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DIANA HAGENBERG RECOMMENDS: POLA CAFE

DIANA HAGENBERG RECOMMENDS: POLA CAFE

A new coffee shop that’s just opened on Köpenicker Straße has quickly become one of my favorites. Pola Café is small but smart: For instance, as room for plants is limited, owner Mascha Roos decided to hang them from the ceiling and let them grow up the walls. The space hardly leaves room for tables – that’s why there’s just one. These constraints make Pola all the more cozy and communal: You quickly get talking with other guests. The excellent coffee is from Bor & Baumeister in Kreuzberg, while vegetarian soups grace the lunch menu – my favorite is beetroot. I also highly recommended Pola’s creative sandwiches, such as the “Bulgogi”: Korean marinated beef with kimchi, pear and sesame. Or the “Morza”, which combines sweet potato puree, scamorza cheese and hazelnuts. Stay a while and you could just make your lucky break - Roos runs her street casting agency, Ostwesting, from the back room. (Text: Diana Hagenberg)

Pola Café, Köpenicker Str.10, 10997 Berlin-Kreuzberg; map
Mon-Fri 8-16h, with occasional breakfast clubs on weekends

Diana Hagenberg works in Marketing at the anti-migrane app, M-sense, and lives in Kreuzberg.

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THE BARN AT CAFE KRANZLER: AN ICON’S THIRD-WAVE REVIVAL

THE BARN AT CAFE KRANZLER: AN ICON’S THIRD-WAVE REVIVAL

Berlin’s third coffee wave has been slow to hit the west – but a recent revival of an historic coffee institution has made the wait worthwhile. December 2016 saw The Barn open its third branch in the Charlottenburg institution Café Kranzler. Retaining the majority of the café’s original design features, owner Ralf Rüller applied his signature commitment to quality to the iconic space, installing a Mavam under-table espresso machine and forging a collaboration with Brooklyn chocolatier Mast Brothers. In addition to The Barn’s usual selection of sustainably-cultivated coffees, there are teas from Paper & Tea and cold-pressed juices on offer, alongside Portuguese tarts and sugar waffles. Sitting on the rotunda balcony in the soft light of a Sunday morning, watching steam curl up from a fresh V60 brew in the light may just be our new favorite coffee moment yet. (Text: Anna Dorothea Ker)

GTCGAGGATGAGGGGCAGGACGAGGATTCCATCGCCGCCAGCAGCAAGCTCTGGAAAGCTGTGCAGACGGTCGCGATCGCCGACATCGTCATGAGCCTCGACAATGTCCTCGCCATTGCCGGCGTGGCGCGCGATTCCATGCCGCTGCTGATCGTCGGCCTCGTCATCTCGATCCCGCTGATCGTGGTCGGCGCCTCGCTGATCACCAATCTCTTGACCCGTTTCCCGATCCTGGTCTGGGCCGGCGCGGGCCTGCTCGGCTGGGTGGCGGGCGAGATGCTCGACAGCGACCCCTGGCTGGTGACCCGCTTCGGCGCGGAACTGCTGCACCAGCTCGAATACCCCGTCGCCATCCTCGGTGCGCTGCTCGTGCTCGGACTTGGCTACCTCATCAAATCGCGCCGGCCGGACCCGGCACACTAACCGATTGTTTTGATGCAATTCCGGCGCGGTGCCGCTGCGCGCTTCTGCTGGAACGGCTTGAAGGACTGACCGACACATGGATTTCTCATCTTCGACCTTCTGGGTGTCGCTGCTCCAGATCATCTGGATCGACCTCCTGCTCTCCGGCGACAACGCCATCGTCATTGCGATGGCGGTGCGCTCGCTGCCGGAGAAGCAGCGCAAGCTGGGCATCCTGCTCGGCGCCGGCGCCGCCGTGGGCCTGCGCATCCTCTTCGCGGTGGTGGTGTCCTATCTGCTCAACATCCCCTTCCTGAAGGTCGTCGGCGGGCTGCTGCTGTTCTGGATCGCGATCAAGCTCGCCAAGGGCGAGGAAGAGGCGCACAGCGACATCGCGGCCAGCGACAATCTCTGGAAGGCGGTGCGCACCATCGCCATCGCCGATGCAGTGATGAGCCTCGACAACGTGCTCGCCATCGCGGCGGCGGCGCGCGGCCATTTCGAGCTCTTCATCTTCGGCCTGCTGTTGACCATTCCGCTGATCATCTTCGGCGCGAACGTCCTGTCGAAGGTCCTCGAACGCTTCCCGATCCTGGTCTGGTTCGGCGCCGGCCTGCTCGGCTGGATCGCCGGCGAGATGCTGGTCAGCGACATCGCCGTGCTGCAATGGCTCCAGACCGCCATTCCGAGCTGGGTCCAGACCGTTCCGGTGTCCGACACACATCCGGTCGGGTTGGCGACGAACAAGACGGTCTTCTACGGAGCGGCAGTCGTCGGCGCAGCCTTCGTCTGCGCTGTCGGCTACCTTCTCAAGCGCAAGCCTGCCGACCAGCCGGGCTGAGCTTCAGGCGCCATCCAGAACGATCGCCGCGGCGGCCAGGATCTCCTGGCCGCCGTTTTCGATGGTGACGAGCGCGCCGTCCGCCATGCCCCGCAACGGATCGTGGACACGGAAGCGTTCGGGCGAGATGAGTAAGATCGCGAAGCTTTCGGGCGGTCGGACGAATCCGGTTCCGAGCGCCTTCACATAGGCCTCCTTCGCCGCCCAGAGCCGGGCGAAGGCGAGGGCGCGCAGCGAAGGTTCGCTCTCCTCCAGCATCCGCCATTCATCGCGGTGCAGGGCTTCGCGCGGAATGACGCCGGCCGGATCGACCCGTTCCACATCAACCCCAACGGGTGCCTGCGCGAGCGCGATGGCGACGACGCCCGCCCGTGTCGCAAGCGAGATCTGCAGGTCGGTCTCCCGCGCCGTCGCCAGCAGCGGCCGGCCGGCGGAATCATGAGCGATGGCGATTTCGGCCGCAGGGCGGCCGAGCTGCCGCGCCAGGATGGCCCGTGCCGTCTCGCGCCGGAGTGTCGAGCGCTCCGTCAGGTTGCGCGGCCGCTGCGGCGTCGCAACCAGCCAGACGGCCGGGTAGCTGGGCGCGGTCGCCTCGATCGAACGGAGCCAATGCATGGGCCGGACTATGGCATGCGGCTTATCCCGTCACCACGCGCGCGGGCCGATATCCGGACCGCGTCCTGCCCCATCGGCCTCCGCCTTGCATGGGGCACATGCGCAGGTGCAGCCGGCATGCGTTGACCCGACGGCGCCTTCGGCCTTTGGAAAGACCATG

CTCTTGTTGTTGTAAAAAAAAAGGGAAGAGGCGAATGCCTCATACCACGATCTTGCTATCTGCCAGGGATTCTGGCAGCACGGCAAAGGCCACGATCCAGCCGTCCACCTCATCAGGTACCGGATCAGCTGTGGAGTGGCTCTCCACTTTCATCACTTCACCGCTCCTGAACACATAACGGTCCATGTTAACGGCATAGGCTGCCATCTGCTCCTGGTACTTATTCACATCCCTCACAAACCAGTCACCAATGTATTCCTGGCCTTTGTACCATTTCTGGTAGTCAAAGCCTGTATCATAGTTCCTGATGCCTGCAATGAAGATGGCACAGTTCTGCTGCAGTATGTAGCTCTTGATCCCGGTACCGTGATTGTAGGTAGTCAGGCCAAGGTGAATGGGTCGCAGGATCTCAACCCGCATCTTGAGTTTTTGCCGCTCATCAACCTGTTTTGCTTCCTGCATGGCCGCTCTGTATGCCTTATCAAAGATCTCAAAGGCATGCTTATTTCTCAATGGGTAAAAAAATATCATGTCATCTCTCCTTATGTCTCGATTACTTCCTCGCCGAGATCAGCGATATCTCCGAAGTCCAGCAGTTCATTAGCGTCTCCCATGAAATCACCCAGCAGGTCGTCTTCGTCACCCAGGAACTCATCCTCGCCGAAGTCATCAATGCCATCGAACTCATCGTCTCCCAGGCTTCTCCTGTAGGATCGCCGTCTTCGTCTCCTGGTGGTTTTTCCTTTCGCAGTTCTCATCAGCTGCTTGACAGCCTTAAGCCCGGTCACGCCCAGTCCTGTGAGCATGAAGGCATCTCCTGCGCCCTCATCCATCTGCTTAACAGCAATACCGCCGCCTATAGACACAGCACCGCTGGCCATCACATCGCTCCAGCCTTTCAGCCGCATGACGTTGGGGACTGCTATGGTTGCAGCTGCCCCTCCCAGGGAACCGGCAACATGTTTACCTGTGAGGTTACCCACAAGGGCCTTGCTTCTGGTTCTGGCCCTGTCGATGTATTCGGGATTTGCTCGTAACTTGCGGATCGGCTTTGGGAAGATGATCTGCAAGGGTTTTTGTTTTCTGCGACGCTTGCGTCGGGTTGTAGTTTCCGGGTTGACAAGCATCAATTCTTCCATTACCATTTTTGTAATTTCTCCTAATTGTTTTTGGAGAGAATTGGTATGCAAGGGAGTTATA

The Barn at Café Kranzler, Kurfürstendamm 18, 10719 Berlin-Charlottenburg; map

Mon-Sun 10-20h

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NEUMANNS — HOMEMADE BREAD AND DIVINE CAKES

NEUMANNS — HOMEMADE BREAD AND DIVINE CAKES

Just steps from Boxhagener Platz, the German Stulle is having a bohemian awakening. At Neumanns, classics such as Strammer Max, the buttery open-faced sandwich topped with cured ham and a fried egg, is smartened up with leafy greens and fresh Spanish influences, all atop homemade sourdough bread. Owner Dirk Reihner is an ex-filmmaker whose talent brought him as far as the Berlinale. Together with Armenian chef Henrik Keshishshadeh, who used to cook at Dirk’s go-to spot near Kottbusser Tor, the charm seems complete. The interior is designed by Sara Diaz Rodriguez: heavily pared-back with concrete walls and warming accents in all the right places. A must is the homemade cherry-chocolate cake, which pairs perfectly with a cup of Spanish hot chocolate. (Text: Victoria Pease / Photos: Philipp Möhrke)